For example, my financial planning client Castle Wealth Management does a lot of wealth management for clients that are high net worth and thus wanted to create a blog on the topic of trusts.

So, before diving into a specific topic just because they wanted to cover it, as an SEO and content marketing agency, we push our clients to be more intentional about what we cover.

Being in the finance industry, I knew we’d be up against huge juggernauts like Forbes (DR 93), Nerd Wallet (DR 86), and Kiplinger (DR 84).

Taking to the Google SERPs and using the Ahrefs Chrome extension for its data on DR, Referring Domains, and Keywords a URL ranks for, we quickly found that generic posts on trusts such as “What is a trust?” were indeed dominated by the likes of huge brands like Bankrate.

Further, the topic had a Keyword Difficulty (KD) of 29, the top post had 40 referring domains (RD), and the top site, a domain rating of 89. Since the goal is to generally get within the top three rankings, we decided to move on from this topic.

Keyword difficulty

After a handful of searches we discovered the long-tail topic “why would you put your house in a trust?” was opportune for the picking. Below we see this exact keyword gets 200 searches per month.

Now, 200 is not really a pot of gold by any means in terms of volume, but you’ll see that sometimes you have to look beyond the primary keyword volume and keep an eye on long-tail traffic.

When researching this topic we found that a site (Darrow Wealth Management) with a similar DR (31 to our client’s 27) was ranking #1.

Further, their post on the topic only had 7 referring domains and was ranking in the top 100 for over 1,600 keywords, many of which were in the top 10. Long-tail goldmine? Perhaps…

Inside Ahrefs, you are able to take a look at all the keywords, their volume, their keyword difficulty, position, and more to get an idea of how your competition stacks up.

As you can see, Darrow Wealth Management ranks within the top 5 for a ton of searches related to “why would you put your house in a trust.”

With this knowledge in the bank, we can now take an even closer look at our primary keyword to see what kind of backlink profile we need to build if we want to rank on Page 1.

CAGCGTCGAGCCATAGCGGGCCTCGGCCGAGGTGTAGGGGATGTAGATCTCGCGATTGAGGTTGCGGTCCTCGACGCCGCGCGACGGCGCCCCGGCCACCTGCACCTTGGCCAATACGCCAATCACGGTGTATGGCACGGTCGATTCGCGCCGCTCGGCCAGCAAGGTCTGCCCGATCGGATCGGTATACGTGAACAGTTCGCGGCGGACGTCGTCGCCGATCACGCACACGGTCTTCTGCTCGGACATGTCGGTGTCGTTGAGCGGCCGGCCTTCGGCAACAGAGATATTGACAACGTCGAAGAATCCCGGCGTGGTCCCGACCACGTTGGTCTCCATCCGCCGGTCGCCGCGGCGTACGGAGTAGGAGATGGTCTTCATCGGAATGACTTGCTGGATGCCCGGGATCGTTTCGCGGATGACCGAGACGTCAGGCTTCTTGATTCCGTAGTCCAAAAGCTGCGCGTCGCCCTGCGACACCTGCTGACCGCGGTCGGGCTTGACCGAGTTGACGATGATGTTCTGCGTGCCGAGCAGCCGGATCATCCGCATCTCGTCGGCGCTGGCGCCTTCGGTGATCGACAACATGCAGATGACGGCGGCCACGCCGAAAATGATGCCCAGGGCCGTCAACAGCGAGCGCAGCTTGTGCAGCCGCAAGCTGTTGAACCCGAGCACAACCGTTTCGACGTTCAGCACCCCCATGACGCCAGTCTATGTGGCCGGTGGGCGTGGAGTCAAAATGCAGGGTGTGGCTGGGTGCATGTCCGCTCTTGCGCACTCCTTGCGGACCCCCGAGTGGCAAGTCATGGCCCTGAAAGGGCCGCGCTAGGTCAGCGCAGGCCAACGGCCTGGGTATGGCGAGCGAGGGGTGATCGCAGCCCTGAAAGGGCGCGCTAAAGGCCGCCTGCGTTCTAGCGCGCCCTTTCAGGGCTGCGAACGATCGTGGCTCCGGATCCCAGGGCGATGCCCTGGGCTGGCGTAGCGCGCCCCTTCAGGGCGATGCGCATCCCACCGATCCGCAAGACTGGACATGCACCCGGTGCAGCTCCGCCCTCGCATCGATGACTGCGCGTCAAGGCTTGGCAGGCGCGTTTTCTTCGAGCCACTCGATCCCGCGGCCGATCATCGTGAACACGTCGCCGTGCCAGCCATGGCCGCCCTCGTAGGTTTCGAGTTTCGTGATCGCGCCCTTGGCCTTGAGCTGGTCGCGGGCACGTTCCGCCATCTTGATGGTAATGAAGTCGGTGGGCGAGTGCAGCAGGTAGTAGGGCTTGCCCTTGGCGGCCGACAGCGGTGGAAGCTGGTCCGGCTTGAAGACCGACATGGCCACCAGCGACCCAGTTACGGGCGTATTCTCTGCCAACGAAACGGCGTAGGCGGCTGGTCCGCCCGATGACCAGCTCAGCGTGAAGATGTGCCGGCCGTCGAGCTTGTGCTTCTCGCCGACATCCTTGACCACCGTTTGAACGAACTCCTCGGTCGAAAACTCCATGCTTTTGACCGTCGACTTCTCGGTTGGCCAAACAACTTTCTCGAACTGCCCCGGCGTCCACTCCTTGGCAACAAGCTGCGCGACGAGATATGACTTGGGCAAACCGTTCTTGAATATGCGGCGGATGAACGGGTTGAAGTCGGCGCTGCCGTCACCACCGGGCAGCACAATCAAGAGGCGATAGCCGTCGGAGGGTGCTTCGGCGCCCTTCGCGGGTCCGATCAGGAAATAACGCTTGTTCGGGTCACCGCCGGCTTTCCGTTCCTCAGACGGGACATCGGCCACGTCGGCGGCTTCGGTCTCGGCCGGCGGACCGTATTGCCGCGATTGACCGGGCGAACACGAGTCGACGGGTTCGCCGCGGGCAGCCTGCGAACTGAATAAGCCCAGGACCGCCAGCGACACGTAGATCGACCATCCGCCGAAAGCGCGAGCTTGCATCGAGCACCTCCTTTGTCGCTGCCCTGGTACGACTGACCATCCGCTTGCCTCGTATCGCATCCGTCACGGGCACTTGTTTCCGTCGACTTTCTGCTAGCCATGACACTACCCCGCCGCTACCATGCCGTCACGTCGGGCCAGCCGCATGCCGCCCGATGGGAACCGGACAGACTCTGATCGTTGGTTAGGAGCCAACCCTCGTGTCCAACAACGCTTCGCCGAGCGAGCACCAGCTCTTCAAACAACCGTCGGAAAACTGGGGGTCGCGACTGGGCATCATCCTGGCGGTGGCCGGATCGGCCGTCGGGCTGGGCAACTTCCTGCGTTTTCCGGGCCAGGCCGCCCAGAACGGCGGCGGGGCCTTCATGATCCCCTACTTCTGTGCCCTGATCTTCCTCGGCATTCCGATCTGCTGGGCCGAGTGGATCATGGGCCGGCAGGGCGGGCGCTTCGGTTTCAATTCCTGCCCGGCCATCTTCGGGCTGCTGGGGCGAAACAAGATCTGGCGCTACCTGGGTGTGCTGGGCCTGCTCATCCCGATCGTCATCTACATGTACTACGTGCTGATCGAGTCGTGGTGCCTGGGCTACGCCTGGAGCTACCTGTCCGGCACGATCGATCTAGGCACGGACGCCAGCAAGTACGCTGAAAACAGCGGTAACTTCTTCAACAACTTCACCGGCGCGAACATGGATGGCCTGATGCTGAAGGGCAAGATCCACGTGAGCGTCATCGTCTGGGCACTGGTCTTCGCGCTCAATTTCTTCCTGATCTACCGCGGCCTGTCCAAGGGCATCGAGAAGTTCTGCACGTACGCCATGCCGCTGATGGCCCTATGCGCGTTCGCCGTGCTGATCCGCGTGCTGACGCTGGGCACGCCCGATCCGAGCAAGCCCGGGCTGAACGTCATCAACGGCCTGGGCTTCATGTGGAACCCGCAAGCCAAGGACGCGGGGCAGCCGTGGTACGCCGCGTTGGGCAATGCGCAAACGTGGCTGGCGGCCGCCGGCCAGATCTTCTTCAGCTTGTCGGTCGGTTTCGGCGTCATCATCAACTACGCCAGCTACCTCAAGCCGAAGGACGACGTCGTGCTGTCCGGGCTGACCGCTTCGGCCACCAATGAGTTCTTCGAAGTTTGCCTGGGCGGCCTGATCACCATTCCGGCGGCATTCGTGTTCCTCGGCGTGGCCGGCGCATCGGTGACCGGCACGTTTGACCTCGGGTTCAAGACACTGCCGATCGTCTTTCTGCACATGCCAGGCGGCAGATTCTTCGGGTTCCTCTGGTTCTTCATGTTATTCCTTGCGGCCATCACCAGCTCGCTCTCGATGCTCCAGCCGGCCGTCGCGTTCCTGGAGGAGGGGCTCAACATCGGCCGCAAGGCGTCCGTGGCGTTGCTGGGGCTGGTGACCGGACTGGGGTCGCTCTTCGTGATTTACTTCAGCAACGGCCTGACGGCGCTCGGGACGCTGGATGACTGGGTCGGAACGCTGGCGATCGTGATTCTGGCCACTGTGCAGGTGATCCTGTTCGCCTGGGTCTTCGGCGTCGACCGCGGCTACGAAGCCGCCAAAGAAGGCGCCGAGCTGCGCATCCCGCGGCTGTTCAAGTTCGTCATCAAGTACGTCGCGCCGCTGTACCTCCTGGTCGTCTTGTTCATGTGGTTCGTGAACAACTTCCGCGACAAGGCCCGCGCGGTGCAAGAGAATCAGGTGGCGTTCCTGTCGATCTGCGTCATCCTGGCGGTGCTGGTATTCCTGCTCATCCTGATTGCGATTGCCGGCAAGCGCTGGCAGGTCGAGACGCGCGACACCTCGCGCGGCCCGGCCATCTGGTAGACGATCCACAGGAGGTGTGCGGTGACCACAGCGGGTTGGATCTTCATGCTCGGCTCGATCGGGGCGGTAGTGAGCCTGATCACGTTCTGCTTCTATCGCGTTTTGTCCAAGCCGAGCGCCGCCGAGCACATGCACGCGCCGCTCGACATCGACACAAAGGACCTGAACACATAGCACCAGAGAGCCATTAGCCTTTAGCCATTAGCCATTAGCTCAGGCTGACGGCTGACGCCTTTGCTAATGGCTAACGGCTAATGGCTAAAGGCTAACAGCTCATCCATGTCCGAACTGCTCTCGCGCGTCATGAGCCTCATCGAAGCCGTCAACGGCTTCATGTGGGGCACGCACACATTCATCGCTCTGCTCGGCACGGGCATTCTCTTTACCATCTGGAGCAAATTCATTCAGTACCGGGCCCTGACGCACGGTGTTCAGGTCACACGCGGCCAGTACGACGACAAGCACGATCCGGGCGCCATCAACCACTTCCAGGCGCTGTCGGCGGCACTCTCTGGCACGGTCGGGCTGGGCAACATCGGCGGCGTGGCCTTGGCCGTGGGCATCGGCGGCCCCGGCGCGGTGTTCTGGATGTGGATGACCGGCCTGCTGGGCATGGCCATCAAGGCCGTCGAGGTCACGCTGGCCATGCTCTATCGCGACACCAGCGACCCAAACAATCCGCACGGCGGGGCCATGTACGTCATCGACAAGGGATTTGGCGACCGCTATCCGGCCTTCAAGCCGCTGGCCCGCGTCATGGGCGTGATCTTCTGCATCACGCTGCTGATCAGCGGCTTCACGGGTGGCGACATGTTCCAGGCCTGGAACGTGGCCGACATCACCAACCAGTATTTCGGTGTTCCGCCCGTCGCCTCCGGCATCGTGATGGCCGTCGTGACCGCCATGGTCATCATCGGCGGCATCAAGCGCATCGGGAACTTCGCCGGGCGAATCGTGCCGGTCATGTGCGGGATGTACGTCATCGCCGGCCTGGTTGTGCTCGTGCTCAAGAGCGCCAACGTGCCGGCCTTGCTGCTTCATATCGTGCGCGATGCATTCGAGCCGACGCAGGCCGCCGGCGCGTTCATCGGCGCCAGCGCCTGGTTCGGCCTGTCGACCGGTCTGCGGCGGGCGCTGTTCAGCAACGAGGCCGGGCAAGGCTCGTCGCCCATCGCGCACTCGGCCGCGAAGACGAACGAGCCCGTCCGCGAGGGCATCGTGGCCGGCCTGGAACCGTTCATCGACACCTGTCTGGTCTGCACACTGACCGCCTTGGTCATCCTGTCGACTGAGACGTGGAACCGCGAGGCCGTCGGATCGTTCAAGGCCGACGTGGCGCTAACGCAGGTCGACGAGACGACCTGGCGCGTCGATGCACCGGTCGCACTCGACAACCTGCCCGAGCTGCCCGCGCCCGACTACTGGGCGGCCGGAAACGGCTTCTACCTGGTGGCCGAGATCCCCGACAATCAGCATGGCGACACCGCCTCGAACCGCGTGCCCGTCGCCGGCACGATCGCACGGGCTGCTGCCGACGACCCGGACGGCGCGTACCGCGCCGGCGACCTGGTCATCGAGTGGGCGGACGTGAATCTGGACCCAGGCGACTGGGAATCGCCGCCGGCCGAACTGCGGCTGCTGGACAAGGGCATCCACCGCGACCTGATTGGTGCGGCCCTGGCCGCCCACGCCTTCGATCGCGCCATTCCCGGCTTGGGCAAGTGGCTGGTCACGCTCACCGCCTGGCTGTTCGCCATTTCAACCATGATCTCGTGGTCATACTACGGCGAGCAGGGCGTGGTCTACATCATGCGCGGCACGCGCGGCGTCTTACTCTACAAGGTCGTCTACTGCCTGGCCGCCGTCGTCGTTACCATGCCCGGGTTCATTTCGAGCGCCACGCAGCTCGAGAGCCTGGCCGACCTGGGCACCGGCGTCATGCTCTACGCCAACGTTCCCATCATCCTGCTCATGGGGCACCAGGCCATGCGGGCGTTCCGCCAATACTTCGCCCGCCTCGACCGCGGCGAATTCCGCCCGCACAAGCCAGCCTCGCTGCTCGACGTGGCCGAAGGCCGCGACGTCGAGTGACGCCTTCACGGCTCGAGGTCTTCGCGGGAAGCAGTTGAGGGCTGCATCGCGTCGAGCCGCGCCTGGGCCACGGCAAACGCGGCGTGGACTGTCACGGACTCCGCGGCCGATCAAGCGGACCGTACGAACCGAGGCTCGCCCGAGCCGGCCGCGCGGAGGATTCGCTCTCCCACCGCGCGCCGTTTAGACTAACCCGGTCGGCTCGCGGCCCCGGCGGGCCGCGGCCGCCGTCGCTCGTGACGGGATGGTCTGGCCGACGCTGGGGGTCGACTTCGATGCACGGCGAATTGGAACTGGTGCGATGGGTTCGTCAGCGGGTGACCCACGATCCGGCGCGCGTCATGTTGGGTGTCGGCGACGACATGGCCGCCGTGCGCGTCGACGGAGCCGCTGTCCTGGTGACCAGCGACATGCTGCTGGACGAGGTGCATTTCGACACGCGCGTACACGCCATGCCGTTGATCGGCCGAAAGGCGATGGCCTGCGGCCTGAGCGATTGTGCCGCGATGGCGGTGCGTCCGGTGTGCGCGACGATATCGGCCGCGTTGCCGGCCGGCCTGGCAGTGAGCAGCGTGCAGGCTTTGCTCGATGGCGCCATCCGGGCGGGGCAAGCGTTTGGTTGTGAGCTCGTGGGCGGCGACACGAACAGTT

According to Ahrefs, the keyword difficulty of 3 means we’ll need links from about 4 websites to rank in the top 10 for this keyword. I’ve found this metric to not always be true as we were able to rank #2 for this search with only one backlink.

Fast forward about three months post blog production, and you’ll see our high volume, low competition strategy worked.

Check out how our client’s site now ranks for related keywords:

While the site is not in Position 1 for the target keyword, we only actively built one backlink to the page and have benefited tremendously from our strategy. The blog ranks for a ton of long-tail searches, over 500, and grew organically over the next eight months:

This is all but one strategy to find keywords and topics to write about. You can also let software do all the work for you.

Oh, and if you’re saying “well there really isn’t any competition for that at all what a joke this strategy is” just check out the high DR sites that are also going for this keyword that our strategy has beat out.

Our strategy put our client in the second spot and beat out sites like SFGate (DR90), CNN (DR92), and Pocket Sense (DR70) all with one referring domain.

Method 2: Using Keyword Software to Target Specific Topics

Another method that is really good for finding high volume, low competition keywords is by using software to help you filter through data. Using the Ahrefs Content explorer, we can utilize some great filters to find low hanging fruit content.